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David McCullough has won the Pulitzer Prize, the Francis Parkman Prize, the Los Angeles Times Book Award and has twice won the National Book Award. He is the author of John Adams, Truman, Brave Companions, Mornings on Horseback, The Path Between the Seas, The Great Bridge and The Johnstown Flood.
In the Pulitzer Prize-winning John Adams, McCullough provided an in-depth look at the life of America's second president; here, the author shifts his focus to the other major players of the American Revolution, providing a detailed account of the life and times of the generals and soldiers who fought for and won America's independence. In this top-notch audio production, McCullough proves that he is as equally adept at reading prose as he is at writing it. At no time does it feel like listening to a lecturing professor; instead, McCullough narrates in a sonorous, grandfatherly voice, keeping his speech vibrant and engaging, as if he were simply telling a story. Unabridged sections of prose are read by the author, while portions of the book not fully explored in this abridgment are summarized by auxiliary narrator Twomey, whose performance is serviceable and pleasant. Though the abridgement is effective, the subject matter will leave discerning listeners hungry for more. While casual fans will be satisfied, serious history aficionados will want to listen to McCullough's unabridged recording (12 hours, 10 CDs, $49.95 ISBN 0-7435-4423-4). Simultaneous release with the S&S hardcover (Reviews, Feb. 21). (June) Copyright 2005 Reed Business Information.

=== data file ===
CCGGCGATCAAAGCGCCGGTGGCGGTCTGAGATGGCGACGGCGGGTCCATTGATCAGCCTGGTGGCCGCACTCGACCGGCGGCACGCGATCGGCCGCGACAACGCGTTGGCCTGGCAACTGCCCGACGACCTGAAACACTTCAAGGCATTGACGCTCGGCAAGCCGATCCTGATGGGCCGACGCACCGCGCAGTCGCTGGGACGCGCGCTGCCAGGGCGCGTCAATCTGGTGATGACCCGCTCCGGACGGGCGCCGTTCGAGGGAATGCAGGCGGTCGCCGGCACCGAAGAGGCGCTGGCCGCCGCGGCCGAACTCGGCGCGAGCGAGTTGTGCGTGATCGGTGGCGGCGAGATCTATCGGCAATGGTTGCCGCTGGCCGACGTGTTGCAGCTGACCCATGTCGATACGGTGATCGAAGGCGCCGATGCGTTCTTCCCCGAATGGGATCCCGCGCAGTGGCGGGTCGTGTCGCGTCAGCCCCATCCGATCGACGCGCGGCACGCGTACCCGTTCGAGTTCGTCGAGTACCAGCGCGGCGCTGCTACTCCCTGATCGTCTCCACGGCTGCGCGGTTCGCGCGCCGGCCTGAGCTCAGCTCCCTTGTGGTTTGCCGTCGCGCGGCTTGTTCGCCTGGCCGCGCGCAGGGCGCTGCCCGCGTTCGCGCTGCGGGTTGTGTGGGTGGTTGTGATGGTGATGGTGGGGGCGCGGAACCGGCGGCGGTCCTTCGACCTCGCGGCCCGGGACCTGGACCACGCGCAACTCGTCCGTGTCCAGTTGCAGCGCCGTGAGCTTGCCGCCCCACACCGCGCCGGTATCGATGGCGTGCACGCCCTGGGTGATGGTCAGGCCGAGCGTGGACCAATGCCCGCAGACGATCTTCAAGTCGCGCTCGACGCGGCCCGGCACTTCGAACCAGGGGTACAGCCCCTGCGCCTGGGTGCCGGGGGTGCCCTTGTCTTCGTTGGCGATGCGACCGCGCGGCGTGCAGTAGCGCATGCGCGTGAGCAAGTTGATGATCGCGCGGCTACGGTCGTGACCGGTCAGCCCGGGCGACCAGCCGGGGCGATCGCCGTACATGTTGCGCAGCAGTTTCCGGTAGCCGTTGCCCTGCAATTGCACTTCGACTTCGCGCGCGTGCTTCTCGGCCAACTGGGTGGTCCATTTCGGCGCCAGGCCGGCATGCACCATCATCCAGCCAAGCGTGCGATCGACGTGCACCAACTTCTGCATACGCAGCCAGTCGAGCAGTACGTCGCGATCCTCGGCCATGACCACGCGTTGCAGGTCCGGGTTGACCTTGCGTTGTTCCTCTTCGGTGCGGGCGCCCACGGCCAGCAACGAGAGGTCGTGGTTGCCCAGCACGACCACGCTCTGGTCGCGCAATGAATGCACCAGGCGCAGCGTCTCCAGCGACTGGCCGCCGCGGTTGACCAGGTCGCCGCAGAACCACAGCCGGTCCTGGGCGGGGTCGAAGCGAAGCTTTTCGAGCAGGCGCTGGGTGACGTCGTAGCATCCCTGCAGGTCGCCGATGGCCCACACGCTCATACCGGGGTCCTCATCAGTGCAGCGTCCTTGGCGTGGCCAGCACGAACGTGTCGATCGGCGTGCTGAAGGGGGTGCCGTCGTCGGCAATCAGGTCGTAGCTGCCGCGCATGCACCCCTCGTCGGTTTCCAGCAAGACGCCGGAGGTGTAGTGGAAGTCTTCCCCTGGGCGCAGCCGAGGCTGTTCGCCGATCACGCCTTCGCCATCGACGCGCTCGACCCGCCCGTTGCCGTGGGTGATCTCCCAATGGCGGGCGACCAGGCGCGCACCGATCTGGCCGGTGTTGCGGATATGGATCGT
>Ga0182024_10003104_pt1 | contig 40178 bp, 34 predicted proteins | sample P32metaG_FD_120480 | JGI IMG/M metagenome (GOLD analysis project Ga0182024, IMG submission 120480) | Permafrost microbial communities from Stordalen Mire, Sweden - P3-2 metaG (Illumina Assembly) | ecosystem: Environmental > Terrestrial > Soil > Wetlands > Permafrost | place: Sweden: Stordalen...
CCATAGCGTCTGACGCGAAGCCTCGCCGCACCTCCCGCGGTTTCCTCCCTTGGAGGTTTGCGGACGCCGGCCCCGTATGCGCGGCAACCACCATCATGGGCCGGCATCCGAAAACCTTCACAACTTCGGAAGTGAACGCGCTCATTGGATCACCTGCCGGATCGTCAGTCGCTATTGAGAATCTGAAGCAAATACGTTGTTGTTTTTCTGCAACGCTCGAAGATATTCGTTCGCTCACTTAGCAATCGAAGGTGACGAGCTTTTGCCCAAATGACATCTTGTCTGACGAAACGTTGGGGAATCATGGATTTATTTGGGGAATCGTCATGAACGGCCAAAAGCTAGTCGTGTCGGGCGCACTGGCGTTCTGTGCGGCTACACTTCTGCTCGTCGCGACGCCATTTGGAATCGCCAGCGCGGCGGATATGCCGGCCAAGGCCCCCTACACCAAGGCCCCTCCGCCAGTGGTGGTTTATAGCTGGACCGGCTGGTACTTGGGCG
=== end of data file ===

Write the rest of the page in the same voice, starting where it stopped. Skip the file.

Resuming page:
McCullough's 1776 was such a hit that the publisher is giving us a new edition illustrated with intriguing primary documents, like a ledger showing how much Washington paid his spies. Copyright 2007 Reed Business Information.
Adult/High School-McCullough concentrates on George Washington's role in the creation of the Continental Army, starting with his appointment in 1775 to lead the rather amorphous army of the united colonies and continuing through his successes with that army at Trenton and Princeton as 1776 turned into 1777. He introduces readers to the 1776 that Washington experienced: one of continual struggle both to create a working army and to defeat the British. The victories that he met outside Boston were soon followed by defeat and near ruin around New York and gave rise to the realization that 1776 might easily have become the worst year in the history of America. McCullough not only provides readers with some of his best work yet, but also presents an important look at one of the most crucial moments in the history of the United States. Black-and-white and color photos are included.-Ted Westervelt, Library of Congress, Washington, DC Copyright 2005 Reed Business Information.